8 Exercises to Improve Your Strength in Less Time
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8 Exercises to Improve Your Strength in Less Time

8 Exercises to Improve Your Strength in Less Time

Getting strong doesn’t have to be difficult. With a couple of key moves and a little focus, you can get stronger and healthier. 

Strength training will increase your muscles’ ability to do more work faster when you want to feel your body’s full potential. And stronger muscles can improve your performance not just in the gym but outside of it. 

In short, strength training will make you more fit, boost your metabolism, and help you lose weight. And the best part? It’s easy to do in a gym near you.

Here are some basic steps to get stronger. 

  • The best 4

Squats, deadlifts, bench presses, and shoulder presses are the best strength-training exercises. Chinups and rows are great exercises too, but they shouldn’t be your focus. There should be assistance exercises to complement the bench press and shoulder press to have a well-balanced workout program. And if you have to choose just one, go with the classic chin up.

  • Start with Barbells

Four exercises. One barbell. No gimmicks. That’s the simple formula for the most effective workouts at any age. This is our preferred strength-building routine for lifters of all levels and abilities—from elite competitors to newcomers who feel intimidated by a loaded squat cage. All you need is one barbell, just like you’ll find at any commercial gym and about 15 to 20 minutes for these four big lifts.

  • Keep it Simple

All you need to count is reps during a set. Focusing on raising and lowering your weights in a controlled manner, pause for a one-second count at the top of the lift. This will force you to use more weight because it is impossible to be accurate with lighter weights, therefore forcing you to lift heavier weights.

  • Maintain a record 

Record all your sets, reps, and the fate of each workout. Setting goals and breaking records is simple with workout tracks.

  • Don’t overstress your body.

Everybody is different. If you’re a professional athlete and your job depends on being strong, it might be best to stick with the three or four lifts per workout for the main lift. But if you just want to see improvements in your body, getting stronger, or find that lifting weights is a great stress reliever, stick with one or two lifts for the main lift and then specialty work or core at the end (abs exercises or some forearms or calves moves).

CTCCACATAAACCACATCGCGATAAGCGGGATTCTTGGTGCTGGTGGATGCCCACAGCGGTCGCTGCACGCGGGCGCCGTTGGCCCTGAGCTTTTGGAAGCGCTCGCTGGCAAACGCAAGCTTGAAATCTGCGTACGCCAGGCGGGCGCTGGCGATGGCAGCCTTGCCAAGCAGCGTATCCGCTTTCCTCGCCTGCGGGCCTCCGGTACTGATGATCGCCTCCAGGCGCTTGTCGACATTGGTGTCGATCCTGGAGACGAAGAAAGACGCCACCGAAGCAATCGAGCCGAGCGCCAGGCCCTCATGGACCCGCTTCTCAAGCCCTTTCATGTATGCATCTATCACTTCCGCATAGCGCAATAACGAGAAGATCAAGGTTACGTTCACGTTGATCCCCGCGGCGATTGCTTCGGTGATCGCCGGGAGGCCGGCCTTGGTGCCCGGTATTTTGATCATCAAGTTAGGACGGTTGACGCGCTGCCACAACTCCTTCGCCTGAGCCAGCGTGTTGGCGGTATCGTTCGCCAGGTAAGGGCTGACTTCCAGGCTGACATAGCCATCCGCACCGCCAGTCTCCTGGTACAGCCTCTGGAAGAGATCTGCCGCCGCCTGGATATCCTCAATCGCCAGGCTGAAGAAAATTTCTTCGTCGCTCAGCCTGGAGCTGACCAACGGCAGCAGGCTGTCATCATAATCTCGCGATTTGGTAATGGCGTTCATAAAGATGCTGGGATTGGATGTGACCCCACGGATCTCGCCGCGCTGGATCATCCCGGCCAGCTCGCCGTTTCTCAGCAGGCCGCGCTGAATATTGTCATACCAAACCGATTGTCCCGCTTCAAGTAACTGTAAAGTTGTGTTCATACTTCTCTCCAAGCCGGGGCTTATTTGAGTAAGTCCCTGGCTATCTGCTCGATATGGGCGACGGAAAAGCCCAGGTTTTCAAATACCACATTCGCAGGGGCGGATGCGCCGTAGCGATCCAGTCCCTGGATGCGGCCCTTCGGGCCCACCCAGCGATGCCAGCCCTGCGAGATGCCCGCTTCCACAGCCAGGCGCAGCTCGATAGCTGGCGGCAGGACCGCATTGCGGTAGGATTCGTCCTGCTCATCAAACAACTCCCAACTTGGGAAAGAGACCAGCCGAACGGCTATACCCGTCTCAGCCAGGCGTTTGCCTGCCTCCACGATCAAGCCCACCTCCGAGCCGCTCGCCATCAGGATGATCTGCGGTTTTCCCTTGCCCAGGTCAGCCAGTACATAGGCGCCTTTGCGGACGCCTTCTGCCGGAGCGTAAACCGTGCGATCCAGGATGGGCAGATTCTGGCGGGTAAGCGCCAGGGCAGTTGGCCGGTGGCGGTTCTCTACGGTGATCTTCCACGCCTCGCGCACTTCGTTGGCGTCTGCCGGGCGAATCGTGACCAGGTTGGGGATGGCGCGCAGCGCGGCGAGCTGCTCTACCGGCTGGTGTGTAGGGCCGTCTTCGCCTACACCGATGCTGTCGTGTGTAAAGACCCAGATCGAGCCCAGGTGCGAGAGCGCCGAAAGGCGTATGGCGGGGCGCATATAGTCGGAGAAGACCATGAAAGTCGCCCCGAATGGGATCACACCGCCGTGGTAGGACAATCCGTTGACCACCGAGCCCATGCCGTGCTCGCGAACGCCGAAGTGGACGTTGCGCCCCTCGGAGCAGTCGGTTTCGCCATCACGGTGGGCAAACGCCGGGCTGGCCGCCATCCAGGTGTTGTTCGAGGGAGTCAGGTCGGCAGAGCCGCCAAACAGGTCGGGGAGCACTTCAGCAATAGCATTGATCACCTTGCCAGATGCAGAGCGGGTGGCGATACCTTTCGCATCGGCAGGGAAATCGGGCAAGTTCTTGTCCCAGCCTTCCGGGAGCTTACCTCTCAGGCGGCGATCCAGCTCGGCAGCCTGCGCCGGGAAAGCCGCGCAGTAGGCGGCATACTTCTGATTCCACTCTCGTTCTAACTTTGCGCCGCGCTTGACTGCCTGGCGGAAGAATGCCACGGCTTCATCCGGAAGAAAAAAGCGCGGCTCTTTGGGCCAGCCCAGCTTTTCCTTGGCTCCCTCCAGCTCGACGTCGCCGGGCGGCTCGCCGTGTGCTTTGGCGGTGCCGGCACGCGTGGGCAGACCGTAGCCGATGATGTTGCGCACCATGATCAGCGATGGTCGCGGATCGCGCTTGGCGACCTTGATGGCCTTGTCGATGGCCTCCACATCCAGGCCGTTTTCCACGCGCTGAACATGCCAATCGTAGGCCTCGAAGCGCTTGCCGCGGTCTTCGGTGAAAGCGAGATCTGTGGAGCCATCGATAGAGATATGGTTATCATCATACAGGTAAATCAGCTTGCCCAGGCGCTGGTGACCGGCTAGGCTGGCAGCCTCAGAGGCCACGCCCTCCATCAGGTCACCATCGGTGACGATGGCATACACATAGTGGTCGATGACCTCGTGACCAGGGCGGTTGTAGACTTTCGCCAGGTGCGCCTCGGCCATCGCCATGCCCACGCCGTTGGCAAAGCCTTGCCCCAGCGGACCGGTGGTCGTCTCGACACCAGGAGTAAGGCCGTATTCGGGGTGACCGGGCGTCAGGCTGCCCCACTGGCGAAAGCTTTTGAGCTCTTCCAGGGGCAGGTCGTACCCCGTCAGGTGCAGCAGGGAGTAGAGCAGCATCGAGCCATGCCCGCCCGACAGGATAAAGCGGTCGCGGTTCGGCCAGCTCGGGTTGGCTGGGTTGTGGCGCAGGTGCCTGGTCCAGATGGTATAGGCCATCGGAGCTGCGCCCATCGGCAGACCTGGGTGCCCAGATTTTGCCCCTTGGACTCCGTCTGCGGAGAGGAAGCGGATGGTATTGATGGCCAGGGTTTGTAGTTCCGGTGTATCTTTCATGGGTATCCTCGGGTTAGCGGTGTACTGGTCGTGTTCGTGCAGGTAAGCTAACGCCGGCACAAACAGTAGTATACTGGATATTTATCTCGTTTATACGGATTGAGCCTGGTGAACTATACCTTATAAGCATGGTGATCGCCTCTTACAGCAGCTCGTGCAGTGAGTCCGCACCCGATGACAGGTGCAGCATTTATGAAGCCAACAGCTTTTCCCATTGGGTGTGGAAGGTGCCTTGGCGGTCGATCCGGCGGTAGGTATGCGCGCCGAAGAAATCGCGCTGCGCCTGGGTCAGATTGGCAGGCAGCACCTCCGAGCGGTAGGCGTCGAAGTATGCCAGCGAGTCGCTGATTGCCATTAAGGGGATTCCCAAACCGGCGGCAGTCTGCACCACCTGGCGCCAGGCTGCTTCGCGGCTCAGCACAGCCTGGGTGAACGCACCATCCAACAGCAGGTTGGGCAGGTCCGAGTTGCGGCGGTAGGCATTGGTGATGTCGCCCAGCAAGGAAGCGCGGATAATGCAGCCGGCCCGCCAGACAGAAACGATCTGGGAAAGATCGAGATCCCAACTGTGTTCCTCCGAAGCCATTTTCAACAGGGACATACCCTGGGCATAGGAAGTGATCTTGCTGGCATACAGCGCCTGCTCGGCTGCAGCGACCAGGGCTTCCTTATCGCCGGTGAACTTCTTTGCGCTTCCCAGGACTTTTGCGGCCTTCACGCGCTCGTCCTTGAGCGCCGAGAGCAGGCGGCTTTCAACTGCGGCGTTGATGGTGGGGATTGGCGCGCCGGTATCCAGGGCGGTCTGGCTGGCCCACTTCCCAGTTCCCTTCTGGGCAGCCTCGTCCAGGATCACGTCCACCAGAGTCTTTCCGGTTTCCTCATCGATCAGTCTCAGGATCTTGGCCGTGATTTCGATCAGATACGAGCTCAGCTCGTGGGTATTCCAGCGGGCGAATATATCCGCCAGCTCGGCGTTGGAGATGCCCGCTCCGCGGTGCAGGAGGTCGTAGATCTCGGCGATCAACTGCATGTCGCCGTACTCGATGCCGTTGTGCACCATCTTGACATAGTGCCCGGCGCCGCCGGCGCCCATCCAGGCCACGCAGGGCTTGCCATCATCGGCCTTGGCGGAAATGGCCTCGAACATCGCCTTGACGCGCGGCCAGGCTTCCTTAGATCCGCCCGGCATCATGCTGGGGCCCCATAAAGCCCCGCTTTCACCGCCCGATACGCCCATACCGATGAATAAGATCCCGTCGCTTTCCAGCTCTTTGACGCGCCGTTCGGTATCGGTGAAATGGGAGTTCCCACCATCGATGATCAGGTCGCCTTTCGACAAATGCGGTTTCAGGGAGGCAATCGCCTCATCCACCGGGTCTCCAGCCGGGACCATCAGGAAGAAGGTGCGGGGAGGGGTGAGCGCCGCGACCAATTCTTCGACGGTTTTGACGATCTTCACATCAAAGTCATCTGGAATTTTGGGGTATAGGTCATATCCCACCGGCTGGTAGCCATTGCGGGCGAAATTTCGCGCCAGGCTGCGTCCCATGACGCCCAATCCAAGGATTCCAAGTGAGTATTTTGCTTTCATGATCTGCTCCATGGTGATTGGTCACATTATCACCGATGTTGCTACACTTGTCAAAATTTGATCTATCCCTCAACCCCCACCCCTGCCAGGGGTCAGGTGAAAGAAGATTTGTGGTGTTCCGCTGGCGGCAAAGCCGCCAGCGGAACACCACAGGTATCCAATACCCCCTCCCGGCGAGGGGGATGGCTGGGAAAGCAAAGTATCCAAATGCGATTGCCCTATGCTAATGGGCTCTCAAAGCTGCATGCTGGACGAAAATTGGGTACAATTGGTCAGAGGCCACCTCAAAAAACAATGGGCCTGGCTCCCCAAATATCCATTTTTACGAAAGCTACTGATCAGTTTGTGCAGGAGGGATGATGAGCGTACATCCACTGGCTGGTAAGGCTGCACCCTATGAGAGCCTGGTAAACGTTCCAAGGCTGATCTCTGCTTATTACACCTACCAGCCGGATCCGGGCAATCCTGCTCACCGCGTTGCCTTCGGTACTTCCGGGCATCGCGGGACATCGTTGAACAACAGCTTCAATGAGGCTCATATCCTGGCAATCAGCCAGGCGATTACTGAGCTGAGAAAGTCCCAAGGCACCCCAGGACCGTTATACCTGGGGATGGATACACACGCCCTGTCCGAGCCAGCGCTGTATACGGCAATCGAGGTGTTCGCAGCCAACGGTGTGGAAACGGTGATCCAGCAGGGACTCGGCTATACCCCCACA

• Do reps of 5!

Of the many rep ranges that you can try, sets of 5 seem to offer the best of both worlds. You’ll be able to build muscle size and strength when doing three or four sets of five reps in your well-known exercises.

  • Slowly, you can add more weight to your training.

The most important factor in improving strength is keeping your lifts under 80% of your one-rep max. This is a 20% reduction from the more common method most lifters use in which they add weight until they reach failure, then add more weight and do it again. This is okay until you’re lifting four or five times per week. If you’re lifting this often, you won’t be able to lift enough each session to progress anyway—a much better approach.

  • Take to the hills. 

If you want to be lean and healthy, you have to do cardio. But long-distance running or cycling causes your levels of catabolic hormones to rise, which breaks down your muscle tissues. If you want to get stronger and leaner, do cardio in short bursts. Go to a steep incline and sprint to the top, then walk back down. When you feel ready, sprint again. The first time you workout, only do half as many sprints as you think possible. In your next workout, make two more sprints than you did the first time.

Conclusion

Perhaps you’ve done some bodyweight exercises in the past. They’re easy to do, right? You might think so – but putting together a routine and sticking to it is a little more difficult.

If you aren’t sure of doing it yourself, you can get in touch with a fitness gym near you for guidance with strength training.

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